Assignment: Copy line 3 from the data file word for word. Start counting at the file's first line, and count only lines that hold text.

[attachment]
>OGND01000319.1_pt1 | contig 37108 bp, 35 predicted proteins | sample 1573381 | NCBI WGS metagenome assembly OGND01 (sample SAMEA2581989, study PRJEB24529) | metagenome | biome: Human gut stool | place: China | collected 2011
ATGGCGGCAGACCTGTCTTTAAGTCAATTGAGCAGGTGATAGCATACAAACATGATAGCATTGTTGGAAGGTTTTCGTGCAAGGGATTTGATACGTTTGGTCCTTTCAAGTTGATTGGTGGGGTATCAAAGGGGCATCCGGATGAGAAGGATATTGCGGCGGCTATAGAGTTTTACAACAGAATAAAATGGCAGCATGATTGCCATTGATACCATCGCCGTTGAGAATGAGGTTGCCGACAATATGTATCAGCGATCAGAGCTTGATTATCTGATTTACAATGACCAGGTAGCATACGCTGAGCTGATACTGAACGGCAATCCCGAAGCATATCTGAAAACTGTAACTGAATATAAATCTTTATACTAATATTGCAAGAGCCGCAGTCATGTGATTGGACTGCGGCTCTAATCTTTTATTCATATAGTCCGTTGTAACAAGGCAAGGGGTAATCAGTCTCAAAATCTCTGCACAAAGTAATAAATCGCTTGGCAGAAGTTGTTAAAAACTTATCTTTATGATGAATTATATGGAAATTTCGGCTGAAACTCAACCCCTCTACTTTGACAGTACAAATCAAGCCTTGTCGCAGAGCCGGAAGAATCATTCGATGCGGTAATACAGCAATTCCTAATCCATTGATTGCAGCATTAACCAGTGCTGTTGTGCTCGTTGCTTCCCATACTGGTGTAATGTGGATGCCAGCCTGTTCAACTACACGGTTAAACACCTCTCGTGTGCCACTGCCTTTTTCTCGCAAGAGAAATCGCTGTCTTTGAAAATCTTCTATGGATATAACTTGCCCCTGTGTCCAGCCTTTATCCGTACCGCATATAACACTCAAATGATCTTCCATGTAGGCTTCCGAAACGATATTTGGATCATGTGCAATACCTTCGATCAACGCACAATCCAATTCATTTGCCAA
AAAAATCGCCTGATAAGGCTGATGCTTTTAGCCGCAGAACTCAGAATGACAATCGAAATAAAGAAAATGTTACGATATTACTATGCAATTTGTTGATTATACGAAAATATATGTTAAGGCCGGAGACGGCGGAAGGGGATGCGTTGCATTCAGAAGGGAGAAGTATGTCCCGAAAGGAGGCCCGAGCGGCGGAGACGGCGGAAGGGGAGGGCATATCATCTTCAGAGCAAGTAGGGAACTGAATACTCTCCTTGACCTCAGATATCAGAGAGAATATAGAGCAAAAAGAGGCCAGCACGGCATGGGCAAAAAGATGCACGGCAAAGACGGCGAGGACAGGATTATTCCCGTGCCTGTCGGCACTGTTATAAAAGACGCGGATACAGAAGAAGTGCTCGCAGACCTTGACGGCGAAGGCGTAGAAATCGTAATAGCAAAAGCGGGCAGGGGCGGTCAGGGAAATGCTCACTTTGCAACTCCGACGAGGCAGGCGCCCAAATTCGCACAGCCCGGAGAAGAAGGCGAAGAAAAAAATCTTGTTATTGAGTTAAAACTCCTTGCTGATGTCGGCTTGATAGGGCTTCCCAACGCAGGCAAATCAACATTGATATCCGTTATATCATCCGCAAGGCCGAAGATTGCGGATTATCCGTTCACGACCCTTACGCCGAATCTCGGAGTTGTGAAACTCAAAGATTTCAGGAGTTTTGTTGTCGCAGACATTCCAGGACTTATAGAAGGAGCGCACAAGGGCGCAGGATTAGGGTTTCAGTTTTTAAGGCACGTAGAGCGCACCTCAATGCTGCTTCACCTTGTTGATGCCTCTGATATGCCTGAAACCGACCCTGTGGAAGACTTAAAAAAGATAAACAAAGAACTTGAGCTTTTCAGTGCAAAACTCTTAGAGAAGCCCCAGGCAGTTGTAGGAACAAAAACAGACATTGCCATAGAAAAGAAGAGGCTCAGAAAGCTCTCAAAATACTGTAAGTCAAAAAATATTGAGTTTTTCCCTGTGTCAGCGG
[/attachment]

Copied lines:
AAAAATCGCCTGATAAGGCTGATGCTTTTAGCCGCAGAACTCAGAATGACAATCGAAATAAAGAAAATGTTACGATATTACTATGCAATTTGTTGATTATACGAAAATATATGTTAAGGCCGGAGACGGCGGAAGGGGATGCGTTGCATTCAGAAGGGAGAAGTATGTCCCGAAAGGAGGCCCGAGCGGCGGAGACGGCGGAAGGGGAGGGCATATCATCTTCAGAGCAAGTAGGGAACTGAATACTCTCCTTGACCTCAGATATCAGAGAGAATATAGAGCAAAAAGAGGCCAGCACGGCATGGGCAAAAAGATGCACGGCAAAGACGGCGAGGACAGGATTATTCCCGTGCCTGTCGGCACTGTTATAAAAGACGCGGATACAGAAGAAGTGCTCGCAGACCTTGACGGCGAAGGCGTAGAAATCGTAATAGCAAAAGCGGGCAGGGGCGGTCAGGGAAATGCTCACTTTGCAACTCCGACGAGGCAGGCGCCCAAATTCGCACAGCCCGGAGAAGAAGGCGAAGAAAAAAATCTTGTTATTGAGTTAAAACTCCTTGCTGATGTCGGCTTGATAGGGCTTCCCAACGCAGGCAAATCAACATTGATATCCGTTATATCATCCGCAAGGCCGAAGATTGCGGATTATCCGTTCACGACCCTTACGCCGAATCTCGGAGTTGTGAAACTCAAAGATTTCAGGAGTTTTGTTGTCGCAGACATTCCAGGACTTATAGAAGGAGCGCACAAGGGCGCAGGATTAGGGTTTCAGTTTTTAAGGCACGTAGAGCGCACCTCAATGCTGCTTCACCTTGTTGATGCCTCTGATATGCCTGAAACCGACCCTGTGGAAGACTTAAAAAAGATAAACAAAGAACTTGAGCTTTTCAGTGCAAAACTCTTAGAGAAGCCCCAGGCAGTTGTAGGAACAAAAACAGACATTGCCATAGAAAAGAAGAGGCTCAGAAAGCTCTCAAAATACTGTAAGTCAAAAAATATTGAGTTTTTCCCTGTGTCAGCGG